More urgently, on a faithful reading of the Eleventh Amendment's text, this Court's own subject-matter jurisdiction is in serious doubt. Gilbert Hyatt's suit against the Board is one "commenced or prosecuted against one of the United States by Citizens of another State"—to which "[t]he Judicial power of the United States," including the power vested in this Court, "shall not be construed to extend." U.S. Const. amend. XI. Though the Court has announced exceptions to the Eleventh Amendment in similar cases, these cases did not adequately address the Amendment's text and history. This issue is jurisdictional, and it would need to be reexamined sua sponte before the Court could reach the merits.

Because the case has been improperly framed by the parties and cannot be resolved properly without further briefing, the Court should dismiss the writ as improvidently granted. Alternatively, it should dismiss for lack of jurisdiction—or, if satisfied of its jurisdiction, should affirm.

You can read the whole brief on the Supreme Court website or on SSRN.

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  1. I would have thought that, under the original constitutional design (not the creative redesign done by the courts), if state A does something wrong to state B, then state B can go to the U. S. Supreme Court to sue state A. In such a situation there would be no need for the Court to limit itself to constitutional issues; it would be able to apply the law of nations, or such of it as has not been abrogated by the Constitution.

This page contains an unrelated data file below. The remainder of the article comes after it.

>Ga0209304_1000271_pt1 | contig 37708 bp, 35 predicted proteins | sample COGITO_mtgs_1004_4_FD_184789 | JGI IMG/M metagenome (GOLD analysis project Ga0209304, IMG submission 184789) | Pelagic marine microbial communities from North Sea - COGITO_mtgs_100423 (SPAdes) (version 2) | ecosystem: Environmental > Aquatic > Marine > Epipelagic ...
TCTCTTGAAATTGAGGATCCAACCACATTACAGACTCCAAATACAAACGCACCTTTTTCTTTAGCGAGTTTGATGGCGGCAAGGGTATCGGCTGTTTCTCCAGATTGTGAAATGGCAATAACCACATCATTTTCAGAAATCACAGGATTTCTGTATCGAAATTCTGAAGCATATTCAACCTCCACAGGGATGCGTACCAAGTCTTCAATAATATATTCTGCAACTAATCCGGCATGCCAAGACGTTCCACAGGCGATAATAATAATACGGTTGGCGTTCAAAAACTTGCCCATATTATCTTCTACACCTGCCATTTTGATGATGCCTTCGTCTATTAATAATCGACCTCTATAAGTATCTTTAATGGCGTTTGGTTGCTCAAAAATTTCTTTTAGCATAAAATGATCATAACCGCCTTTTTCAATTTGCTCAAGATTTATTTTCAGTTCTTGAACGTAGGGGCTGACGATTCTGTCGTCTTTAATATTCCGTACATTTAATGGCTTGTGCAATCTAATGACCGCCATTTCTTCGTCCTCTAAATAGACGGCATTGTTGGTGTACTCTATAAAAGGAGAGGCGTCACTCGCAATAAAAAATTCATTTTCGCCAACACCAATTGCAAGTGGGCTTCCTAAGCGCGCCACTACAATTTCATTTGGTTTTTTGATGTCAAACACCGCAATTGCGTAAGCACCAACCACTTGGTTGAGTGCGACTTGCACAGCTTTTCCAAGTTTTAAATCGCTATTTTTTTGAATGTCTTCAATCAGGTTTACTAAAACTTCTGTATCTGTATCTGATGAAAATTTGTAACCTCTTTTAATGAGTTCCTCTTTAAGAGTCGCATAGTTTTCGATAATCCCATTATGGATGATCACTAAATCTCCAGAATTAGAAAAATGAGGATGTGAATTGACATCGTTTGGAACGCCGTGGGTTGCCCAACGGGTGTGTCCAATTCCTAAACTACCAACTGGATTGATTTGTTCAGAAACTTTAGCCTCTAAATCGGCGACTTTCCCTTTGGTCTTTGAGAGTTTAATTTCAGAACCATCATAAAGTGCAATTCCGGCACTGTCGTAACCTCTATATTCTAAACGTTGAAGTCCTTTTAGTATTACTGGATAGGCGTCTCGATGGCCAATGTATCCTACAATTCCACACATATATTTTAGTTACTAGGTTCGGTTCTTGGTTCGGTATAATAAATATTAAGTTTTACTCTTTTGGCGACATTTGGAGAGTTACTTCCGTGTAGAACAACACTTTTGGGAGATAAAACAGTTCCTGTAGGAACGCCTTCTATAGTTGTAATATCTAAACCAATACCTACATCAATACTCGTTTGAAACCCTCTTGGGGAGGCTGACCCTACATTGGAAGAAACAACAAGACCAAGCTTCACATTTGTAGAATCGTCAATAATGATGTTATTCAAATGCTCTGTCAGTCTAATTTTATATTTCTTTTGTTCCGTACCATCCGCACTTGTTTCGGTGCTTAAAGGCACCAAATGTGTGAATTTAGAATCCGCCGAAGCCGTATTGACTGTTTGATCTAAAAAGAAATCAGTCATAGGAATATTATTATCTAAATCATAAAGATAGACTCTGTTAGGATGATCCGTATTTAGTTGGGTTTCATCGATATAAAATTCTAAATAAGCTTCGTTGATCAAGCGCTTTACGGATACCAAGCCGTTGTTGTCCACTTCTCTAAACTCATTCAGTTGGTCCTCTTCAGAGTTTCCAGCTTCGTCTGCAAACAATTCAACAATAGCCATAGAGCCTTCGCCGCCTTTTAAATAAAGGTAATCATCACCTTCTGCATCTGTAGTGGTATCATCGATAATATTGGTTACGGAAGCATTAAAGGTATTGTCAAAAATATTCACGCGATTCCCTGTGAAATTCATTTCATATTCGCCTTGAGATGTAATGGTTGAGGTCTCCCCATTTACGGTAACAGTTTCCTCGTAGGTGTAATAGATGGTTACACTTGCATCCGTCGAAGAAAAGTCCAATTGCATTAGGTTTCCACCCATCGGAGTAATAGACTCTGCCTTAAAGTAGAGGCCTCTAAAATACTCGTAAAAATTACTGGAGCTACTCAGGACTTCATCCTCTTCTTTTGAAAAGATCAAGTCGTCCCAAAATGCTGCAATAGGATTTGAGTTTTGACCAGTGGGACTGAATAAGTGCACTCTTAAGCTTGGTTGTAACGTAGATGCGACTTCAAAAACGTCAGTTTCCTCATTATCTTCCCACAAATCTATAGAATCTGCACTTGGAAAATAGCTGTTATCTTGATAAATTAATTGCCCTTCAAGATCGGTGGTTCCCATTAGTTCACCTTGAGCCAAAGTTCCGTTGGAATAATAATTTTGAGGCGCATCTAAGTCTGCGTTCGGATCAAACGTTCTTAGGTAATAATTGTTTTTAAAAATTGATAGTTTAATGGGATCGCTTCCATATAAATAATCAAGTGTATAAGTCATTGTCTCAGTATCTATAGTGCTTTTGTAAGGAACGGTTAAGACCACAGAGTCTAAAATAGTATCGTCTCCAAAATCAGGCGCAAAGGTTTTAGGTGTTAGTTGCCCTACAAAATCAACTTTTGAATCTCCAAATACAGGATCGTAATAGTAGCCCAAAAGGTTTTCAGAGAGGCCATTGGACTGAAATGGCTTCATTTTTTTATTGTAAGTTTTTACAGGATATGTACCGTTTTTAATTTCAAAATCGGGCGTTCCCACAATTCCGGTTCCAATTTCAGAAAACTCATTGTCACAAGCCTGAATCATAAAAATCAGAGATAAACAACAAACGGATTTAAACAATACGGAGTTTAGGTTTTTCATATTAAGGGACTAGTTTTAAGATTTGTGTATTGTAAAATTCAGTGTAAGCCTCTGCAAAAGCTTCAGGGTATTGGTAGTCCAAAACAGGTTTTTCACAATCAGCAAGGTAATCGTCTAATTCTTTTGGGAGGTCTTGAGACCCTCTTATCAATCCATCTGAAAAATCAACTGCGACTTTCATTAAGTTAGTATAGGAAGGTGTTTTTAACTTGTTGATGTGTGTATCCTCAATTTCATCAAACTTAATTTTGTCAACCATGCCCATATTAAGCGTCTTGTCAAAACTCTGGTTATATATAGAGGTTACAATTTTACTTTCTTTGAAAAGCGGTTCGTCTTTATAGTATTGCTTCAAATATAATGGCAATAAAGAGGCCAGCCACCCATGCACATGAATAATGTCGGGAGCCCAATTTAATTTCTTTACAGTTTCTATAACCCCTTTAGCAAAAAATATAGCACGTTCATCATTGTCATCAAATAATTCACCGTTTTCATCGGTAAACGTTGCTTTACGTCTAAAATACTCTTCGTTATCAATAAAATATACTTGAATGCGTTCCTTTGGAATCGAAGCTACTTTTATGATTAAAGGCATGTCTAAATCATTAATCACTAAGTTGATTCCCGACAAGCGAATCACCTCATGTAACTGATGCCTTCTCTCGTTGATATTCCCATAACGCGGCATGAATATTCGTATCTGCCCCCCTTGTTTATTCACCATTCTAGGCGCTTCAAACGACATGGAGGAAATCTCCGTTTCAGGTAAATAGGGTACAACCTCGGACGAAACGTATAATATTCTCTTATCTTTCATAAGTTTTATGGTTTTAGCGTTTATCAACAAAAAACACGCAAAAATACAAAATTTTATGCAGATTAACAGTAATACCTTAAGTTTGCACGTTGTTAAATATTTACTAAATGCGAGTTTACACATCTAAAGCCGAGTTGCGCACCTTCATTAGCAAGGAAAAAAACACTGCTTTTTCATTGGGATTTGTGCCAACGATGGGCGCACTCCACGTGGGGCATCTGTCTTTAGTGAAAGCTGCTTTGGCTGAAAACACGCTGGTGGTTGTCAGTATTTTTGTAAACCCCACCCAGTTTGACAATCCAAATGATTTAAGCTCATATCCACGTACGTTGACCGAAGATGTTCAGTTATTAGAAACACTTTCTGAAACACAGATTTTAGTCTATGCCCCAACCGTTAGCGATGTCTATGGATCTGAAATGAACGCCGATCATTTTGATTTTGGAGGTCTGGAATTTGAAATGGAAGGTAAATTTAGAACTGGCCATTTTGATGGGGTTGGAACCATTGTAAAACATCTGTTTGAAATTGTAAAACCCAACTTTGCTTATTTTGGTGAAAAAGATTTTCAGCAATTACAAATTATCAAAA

So if there’s a dispute over the physical boundary between Pennsylvania and New Jersey, the Court won’t find much help in the Constitution except the jurisdictional grant – the rules of law for deciding the boundary would be supplied by the law of nations.